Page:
So here I go with my first blog-dip into the world of George Orwell, and we start with an essay entitled A Hanging, first published in The Adelphi magazine, and also in the 1950 volume Shooting an Elephant. I have it as one of the essays in the Penguin 1975 collection, Decline of the English Murder and other Essays.
I think, to appreciate his work better, a little background information would be useful. Eric Blair (for that was his real name, he used George Orwell as a nom de plume, but never actually changed his name as such) was born in India in 1903 into what he described as a “lower-upper-middle class family.” His mother wanted him to have a public school education, but they could not afford the fees. So he went to St Cyprian’s, a prep school in Eastbourne, on a scholarship. He was never told that he was there on reduced fees, but he soon realised that he was from a poorer background from most of his cohort. He gained a scholarship to Wellington School, which he hated, and whilst there gained a King’s Scholarship to Eton, which he enjoyed, remaining there until 1921.
He didn’t show great academic promise at Eton, so bypassed the prospect of university and joined the Imperial Police, the forerunner of the Indian Police service. He was stationed in Burma, where his maternal grandmother lived, and he worked in the police service there for five years from 1922. After returning to England on leave, he resigned from the Indian Police to become a full-time writer. Orwell drew on his experiences in Burma to write not only A Hanging, but also the essay Shooting an Elephant and the novel Burmese Days.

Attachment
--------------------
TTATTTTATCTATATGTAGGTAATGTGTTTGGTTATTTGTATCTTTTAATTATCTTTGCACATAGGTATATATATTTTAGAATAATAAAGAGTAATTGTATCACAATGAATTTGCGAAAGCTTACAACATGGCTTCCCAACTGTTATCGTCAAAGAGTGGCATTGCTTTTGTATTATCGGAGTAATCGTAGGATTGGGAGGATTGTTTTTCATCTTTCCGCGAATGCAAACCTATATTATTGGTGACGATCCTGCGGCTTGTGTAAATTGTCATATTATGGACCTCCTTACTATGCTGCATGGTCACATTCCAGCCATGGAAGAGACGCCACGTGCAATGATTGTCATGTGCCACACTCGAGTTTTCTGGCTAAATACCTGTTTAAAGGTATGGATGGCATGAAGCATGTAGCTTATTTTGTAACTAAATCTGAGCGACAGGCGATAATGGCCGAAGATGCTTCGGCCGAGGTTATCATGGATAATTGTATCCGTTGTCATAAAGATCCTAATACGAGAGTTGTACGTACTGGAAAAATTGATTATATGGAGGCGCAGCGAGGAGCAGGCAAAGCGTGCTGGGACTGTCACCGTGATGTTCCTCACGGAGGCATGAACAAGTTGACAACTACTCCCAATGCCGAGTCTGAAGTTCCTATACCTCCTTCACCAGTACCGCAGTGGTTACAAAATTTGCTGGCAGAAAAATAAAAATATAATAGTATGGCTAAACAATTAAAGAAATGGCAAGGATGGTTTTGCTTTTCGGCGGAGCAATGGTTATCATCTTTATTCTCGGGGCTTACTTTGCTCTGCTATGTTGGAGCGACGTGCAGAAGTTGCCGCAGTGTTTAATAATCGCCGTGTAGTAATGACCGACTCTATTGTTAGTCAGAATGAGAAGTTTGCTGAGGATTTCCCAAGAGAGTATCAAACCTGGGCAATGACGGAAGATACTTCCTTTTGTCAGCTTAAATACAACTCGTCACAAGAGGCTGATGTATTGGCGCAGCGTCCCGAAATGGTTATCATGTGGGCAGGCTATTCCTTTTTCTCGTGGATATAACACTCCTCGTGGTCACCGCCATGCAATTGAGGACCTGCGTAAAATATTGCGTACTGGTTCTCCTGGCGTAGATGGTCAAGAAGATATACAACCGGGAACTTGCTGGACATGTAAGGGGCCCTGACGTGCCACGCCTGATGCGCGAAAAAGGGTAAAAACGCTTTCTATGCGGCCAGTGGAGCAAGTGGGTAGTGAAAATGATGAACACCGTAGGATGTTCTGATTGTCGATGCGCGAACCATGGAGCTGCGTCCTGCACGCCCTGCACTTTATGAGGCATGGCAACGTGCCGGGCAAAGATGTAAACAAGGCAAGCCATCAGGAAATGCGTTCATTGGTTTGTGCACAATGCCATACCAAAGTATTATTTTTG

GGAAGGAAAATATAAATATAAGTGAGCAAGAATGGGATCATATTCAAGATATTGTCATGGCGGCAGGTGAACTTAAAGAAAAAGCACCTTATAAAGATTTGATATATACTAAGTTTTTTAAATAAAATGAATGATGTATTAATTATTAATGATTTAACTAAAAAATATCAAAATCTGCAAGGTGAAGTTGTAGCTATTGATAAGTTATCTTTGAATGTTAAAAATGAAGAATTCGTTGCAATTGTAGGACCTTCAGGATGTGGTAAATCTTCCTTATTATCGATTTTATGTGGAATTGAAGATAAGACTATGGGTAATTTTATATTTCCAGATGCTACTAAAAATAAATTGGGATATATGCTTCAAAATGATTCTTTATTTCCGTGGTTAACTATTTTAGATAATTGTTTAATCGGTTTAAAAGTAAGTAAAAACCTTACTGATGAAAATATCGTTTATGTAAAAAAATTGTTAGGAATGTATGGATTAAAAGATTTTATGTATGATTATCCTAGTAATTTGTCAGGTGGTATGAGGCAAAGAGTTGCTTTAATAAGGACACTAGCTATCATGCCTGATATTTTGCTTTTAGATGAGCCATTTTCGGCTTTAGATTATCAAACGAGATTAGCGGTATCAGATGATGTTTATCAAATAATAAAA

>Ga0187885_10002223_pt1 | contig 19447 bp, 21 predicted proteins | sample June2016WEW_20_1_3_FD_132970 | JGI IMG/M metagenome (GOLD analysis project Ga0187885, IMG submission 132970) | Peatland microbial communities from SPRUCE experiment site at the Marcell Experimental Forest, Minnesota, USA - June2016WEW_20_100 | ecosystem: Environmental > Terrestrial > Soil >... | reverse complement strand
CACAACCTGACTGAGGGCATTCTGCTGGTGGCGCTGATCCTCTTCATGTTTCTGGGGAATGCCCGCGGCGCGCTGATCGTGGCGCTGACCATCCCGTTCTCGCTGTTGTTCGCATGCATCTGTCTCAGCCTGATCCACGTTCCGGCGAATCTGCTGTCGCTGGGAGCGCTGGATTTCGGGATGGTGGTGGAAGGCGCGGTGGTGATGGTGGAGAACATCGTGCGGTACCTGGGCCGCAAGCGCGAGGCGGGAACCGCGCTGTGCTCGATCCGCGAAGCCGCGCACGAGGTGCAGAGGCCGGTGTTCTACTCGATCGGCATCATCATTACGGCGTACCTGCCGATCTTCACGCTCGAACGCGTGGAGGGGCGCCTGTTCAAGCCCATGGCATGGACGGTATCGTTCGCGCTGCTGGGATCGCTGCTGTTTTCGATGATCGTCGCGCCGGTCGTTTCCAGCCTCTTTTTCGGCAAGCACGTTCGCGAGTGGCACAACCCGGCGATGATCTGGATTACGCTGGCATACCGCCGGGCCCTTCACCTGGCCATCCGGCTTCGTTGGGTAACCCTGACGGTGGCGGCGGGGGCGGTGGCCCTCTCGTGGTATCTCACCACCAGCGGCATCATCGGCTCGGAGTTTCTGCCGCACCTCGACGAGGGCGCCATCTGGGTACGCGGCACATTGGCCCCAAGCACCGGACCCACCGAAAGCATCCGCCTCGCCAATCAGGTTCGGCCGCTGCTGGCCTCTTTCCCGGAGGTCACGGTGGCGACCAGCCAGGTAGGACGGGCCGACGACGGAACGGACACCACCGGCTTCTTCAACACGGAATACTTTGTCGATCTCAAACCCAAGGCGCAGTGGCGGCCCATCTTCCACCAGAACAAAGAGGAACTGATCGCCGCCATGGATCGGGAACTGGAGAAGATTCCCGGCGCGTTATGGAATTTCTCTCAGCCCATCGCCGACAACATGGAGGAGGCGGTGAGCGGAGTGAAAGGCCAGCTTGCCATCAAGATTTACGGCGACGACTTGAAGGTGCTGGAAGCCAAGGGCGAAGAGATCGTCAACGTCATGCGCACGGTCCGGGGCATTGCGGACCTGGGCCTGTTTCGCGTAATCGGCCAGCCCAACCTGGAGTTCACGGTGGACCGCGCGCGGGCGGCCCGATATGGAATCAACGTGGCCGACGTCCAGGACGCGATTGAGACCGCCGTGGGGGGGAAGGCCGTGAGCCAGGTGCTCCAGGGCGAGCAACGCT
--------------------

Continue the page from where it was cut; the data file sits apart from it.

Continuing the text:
It’s not known whether the event described in A Hanging was real, fictional, or a combination of the two. It is known that attending hangings was considered a rite of passage for young police officers – and indeed it was a legal requirement that there should be a police presence for every such event. It appears that Orwell didn’t care to talk about this essay in future years, which may suggest that it had a truly shocking affect on the young man.
It’s a short, calm, unemotional and reserved description of the hanging of an unnamed man for an unnamed crime. The language is measured but descriptive, occasionally sensuous, as with the description of the warders crowding around the prisoner, “their hands always on him in a careful caressing grip […] it was like men handling a fish which is still alive and may jump back into the water.” And when he describes how, just before the moment of death, “everyone had changed colour. The Indians had gone grey like bad coffee” – that’s a great simile that you can both see and smell in your mind’s eye.